Paddling Lake Mattamuskeet March 2003

Lake Mattamuskeet Lodage
Lake Mattamuskeet Lodge March 2003

Lake Mattamuskeet is the largest natural lake in North Carolina. There were repeated attempts to drain the lake and surrounding swamps for farmland. The history of the attempts to drain the lake makes for interesting reading. A good place to start is Lake Mattamuskeet Foundation.

Eventually it became uneconomical to operate the pumps and maintain the canals and in 1934 the lake became property of the US Government. It is now a large Wildlife Refuge and in the late fall and winter is full of birds. See Lake Mattamuskeet in February 2007 and Lake Mattamuskeet in January 2008 for our visits to see the birds at Lake Mattamuskeet. The lake is open to boating from March 1 to November 1. So you can't go paddling when the bulk of the birds are around. I have heard, however, that if you go in late October, you can see a fair number of birds, especially tundra swans.

Canal leading to Lake Mattamuskeet
Canal leading to Lake Mattamuskeet
Lake Mattamuskeet
Lake Mattamuskeet
Bank of Lake Mattamuskeet with high grass and one stunted tree
Lake Mattamuskeet
osprey in flight

The lake is very shallow and is split by a causeway for highway 99. If the winds are really stiff, the lake is not fun. But it is a great paddle when the wind is gentle.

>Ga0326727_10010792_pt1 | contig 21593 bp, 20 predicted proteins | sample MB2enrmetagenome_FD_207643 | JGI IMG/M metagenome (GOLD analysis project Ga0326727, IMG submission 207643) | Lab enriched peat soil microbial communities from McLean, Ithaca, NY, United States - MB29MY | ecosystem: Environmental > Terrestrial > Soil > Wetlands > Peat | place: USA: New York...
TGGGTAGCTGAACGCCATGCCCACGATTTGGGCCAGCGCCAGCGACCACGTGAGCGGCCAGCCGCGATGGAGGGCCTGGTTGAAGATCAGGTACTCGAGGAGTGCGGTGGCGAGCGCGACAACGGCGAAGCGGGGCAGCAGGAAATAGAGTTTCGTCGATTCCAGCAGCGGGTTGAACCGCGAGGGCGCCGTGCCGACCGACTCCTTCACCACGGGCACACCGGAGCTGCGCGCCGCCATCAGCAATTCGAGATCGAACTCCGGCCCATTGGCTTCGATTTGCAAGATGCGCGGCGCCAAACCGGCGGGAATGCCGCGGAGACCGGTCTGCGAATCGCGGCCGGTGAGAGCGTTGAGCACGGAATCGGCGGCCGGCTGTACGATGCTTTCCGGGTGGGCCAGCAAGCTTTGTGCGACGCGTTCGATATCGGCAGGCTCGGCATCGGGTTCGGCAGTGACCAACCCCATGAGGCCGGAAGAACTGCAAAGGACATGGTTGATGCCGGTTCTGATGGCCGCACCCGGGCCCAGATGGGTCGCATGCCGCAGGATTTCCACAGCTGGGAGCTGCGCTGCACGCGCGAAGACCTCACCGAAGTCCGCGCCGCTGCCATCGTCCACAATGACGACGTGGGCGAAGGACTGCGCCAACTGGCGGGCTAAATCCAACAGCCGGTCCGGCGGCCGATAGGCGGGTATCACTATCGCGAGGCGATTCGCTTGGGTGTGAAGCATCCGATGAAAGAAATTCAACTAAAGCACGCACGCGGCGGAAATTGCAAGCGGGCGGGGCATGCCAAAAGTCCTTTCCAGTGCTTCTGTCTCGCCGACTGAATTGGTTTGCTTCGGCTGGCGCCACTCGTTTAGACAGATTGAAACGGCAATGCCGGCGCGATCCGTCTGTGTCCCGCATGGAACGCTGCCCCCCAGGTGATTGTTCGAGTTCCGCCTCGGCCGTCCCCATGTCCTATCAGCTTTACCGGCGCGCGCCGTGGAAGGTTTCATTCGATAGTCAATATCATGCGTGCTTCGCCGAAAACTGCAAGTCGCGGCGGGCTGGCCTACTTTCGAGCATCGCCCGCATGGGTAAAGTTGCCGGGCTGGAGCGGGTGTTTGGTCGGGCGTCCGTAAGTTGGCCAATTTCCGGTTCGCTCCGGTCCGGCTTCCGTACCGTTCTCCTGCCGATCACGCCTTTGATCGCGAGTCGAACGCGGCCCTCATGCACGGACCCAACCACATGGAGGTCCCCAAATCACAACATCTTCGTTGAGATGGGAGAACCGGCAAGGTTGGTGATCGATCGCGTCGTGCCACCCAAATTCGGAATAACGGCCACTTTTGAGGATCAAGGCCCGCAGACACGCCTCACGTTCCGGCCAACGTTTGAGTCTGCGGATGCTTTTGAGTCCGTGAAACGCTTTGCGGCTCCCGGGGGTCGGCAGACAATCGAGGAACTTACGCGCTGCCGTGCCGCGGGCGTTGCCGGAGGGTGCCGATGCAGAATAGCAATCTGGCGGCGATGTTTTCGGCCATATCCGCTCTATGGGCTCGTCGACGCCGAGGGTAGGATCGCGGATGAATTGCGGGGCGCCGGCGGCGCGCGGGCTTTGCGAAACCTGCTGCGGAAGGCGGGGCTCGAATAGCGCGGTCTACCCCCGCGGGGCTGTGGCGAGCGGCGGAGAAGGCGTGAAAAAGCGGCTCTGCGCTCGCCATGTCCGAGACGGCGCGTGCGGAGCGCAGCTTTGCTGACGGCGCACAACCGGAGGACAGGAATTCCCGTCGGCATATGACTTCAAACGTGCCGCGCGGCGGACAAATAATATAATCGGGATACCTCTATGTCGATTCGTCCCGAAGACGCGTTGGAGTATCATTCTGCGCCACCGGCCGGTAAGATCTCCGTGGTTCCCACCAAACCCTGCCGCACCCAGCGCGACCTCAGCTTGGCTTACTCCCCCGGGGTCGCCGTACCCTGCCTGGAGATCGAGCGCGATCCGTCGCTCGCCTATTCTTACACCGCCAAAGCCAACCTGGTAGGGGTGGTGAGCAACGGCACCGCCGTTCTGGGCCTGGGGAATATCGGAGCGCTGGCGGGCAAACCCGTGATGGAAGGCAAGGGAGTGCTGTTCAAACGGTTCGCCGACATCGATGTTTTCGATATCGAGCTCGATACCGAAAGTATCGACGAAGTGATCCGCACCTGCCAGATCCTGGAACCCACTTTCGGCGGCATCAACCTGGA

We took Nessie to Lake Mattamuskeet in late March 2003. It was quite a paddle to go through the canal out to the main part of the lake. We saw several Ospreys flying around the lake and nesting.

There are more or less stunted trees growing in the lake. The trees often have several ospreys rousting in them. And many of the trees have osprey nests.

When we were there in March 2003 the trees were still bare of leaves. I'm not sure what kind of trees these are. We've never been to Lake Mattamuskeet when the trees had leaves on them.

Several trees in Lake Mattamuskeet
Trees in Lake Mattamuskeet
Three trees in Lake Mattamuskeet
Trees in Lake Mattamuskeet

We paddled the main lake for several hours and then paddled through the canal to the boat ramp. We then loaded Nessie back onto the Minivan. We had a nice talk with a ranger as we were loading Nessie. He said the last of the tundra swans had left a couple of weeks ago. All that were left were a few Canada Geese that decided North Carolina would make a good home. The ospreys were the only birds we saw on our paddle.

We drove to the Lake Mattamuskeet Wildlife Refuge offices to look at the Lake Mattamuskeet Lodge. When we were there in 2003, we were able to explore the lodge and imagine what it must have been in its hay day. Now, however, the lodge is closed because of corrosion due to lack of maintenance. Sadly, given the current state of the economy, it is unlikely that the lodge will ever reopen.

Sunset Lake Mattamuskeet
Sunset Lake Mattamuskeet (from our 2007 trip)